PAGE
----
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Success! La from Cambodia raised $230 to fund hardware removal surgery to heal a fracture.

  • $230 raised, $0 to go
to go
Fully funded
La's treatment was fully funded on November 7, 2021.

Photo of La post-operation

September 3, 2021

La underwent fracture hardware removal surgery to heal a fracture.

La’s hardware removal surgery was a success! As part of his recovery process, La will work with the physiotherapy team to increase the muscle strength in his leg. He is relieved that his aches and pains will disappear and hopes to play with his children again soon.

La shared, “Thank you to the strangers who help Cambodians like me to have a better life. I will be able to walk better after surgery and make money to support my family.”

La's hardware removal surgery was a success! As part of his recovery process, La will work with the physiotherapy team to increase the muscl...

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August 3, 2021

La is a 47-year-old farmer who lives with his wife and three children. He normally works seasonally, and when he is not working he likes to play sports with his children, plant vegetables, and listen to the radio for news and shows about politics.

Six years ago, La was in a motor vehicle accident that caused multiple fractures in his left leg. His family brought him to a local government hospital, where doctors fixated hardware to heal his fracture. The bone healed well over the years, but the presence of the hardware puts him at risk of future complications.

Fortunately, surgeons at our medical partner, Children’s Surgical Centre (CSC), can help. On August 3rd, La will undergo a hardware removal procedure, which will cost $230. This procedure will help him heal fully and walk in comfort. CSC is requesting $230 to fund the surgery.

La shares, “I am excited to feel no more pain in my leg, and to play with my kids in comfort again.”

La is a 47-year-old farmer who lives with his wife and three children. He normally works seasonally, and when he is not working he likes to ...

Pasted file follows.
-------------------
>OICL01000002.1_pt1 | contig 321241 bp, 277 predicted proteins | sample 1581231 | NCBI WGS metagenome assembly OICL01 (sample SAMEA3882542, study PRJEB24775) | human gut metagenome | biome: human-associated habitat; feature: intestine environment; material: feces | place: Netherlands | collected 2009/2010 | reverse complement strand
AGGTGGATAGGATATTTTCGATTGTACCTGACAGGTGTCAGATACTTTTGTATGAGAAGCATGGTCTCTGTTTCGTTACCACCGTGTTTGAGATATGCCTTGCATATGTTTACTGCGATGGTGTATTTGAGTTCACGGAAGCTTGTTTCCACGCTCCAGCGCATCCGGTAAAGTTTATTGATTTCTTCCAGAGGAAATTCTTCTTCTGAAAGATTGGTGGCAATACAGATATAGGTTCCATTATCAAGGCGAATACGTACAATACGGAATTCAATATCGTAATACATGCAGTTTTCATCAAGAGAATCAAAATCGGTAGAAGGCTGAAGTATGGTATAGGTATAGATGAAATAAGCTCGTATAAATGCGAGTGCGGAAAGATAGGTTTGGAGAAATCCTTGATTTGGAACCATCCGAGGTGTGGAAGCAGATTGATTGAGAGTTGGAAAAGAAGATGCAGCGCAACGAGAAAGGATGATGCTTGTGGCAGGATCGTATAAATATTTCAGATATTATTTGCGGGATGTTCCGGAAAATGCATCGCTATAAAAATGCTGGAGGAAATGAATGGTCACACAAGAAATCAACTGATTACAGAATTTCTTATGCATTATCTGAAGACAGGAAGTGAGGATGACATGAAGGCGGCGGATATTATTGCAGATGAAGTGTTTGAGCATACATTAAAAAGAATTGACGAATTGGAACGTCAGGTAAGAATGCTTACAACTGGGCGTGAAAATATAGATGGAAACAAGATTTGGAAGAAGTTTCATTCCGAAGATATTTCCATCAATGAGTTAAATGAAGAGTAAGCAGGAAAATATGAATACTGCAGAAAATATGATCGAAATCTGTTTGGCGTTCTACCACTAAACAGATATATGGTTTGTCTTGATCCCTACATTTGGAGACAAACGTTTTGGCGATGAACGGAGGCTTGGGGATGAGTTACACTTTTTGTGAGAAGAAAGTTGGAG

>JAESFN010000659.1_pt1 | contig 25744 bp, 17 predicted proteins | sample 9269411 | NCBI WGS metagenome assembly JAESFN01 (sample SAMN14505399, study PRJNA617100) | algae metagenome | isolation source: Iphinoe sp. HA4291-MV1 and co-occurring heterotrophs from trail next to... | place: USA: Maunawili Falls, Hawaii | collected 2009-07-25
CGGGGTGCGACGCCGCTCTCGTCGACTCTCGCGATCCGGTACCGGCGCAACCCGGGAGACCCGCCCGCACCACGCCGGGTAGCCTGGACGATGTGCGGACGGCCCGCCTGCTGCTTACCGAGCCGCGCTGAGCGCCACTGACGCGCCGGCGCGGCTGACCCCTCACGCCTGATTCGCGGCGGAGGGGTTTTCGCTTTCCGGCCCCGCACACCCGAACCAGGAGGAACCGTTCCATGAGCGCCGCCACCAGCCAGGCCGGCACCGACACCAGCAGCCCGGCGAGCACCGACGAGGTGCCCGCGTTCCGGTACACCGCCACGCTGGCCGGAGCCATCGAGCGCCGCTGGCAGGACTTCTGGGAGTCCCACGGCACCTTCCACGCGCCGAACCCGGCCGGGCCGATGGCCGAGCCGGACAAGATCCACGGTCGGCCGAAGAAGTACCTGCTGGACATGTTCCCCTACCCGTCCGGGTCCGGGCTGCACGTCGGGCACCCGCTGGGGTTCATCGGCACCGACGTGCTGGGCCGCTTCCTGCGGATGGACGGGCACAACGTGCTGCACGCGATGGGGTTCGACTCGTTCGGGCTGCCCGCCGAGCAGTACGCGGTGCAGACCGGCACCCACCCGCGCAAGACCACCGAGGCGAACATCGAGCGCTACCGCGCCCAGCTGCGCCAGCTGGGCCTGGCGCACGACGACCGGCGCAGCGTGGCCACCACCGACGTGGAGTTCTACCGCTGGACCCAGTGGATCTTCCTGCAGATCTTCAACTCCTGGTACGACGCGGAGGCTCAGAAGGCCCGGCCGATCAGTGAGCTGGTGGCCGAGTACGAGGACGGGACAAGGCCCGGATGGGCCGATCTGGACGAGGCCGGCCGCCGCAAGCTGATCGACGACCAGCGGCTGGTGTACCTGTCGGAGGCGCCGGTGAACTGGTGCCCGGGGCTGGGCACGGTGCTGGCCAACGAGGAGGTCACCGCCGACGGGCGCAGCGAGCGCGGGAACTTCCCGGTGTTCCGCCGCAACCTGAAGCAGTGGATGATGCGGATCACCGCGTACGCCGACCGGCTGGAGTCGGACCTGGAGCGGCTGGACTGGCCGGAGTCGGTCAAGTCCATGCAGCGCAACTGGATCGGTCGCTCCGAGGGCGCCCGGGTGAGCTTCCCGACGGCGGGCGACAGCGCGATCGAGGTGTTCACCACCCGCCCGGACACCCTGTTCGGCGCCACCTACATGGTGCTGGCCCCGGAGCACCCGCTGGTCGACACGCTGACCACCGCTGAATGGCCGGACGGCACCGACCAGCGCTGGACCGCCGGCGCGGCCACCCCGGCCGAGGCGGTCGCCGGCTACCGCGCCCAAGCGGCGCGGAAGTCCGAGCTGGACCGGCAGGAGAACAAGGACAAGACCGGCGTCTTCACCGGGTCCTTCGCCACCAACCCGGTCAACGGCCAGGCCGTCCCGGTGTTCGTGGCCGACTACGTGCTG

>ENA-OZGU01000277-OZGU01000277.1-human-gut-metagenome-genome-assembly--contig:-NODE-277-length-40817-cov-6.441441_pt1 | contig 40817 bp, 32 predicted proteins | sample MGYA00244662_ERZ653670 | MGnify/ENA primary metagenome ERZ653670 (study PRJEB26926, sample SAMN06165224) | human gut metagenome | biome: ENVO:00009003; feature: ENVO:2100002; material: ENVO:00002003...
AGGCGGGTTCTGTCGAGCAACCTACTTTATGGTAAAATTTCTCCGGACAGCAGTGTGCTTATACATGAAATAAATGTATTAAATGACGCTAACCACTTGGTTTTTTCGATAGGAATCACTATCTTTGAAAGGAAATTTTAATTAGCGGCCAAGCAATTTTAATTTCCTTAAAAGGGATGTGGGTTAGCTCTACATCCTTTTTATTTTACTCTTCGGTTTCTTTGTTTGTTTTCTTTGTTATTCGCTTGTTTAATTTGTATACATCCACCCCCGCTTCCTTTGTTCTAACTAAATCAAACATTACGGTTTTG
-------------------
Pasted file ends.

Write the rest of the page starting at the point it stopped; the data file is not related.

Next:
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La's Timeline

  • August 3, 2021

    La was submitted by Sieng Heng at Children's Surgical Centre.

  • August 3, 2021

    La received treatment at Kien Khleang National Rehabilitation Centre in Cambodia. Medical partners often provide care to patients accepted by Watsi before those patients are fully funded, operating under the guarantee that the cost of care will be paid for by donors.

  • August 4, 2021

    La's profile was published to start raising funds.

  • September 3, 2021

    La's treatment was successful. Read the update.

  • November 7, 2021

    La's treatment was fully funded.

Funded by 4 donors

Funded by 4 donors

ORIF / Fracture
  • Cost Breakdown
  • Diagnosis
  • Procedure
On average, it costs $230 for La's treatment
Hospital Fees
Medical Staff
  • Symptoms
  • Impact on patient's life
  • Cultural or regional significance

​What kinds of symptoms do patients experience before receiving treatment?

Patients who experience painful fractures or recurrent dislocations need ORIF (open reduction internal fixation) surgeries to heal the injuries. Most often, these fractures and dislocations result from traffic accidents. ORIF procedures require the insertion of metal plates, screws, or rods to stabilize the bones while they heal. Bowleg procedures also require the insertion of hardware, such as staples, in order to realign the legs. Bowleg can be caused both by genetics and by vitamin and mineral deficiencies. However, surgeons may decide to remove the hardware. The most common reason for hardware removal is pain or loss of mobility and range of motion around the ORIF site. Other reasons include infection, nerve damage, incomplete healing of the bone, or an allergy to the implant.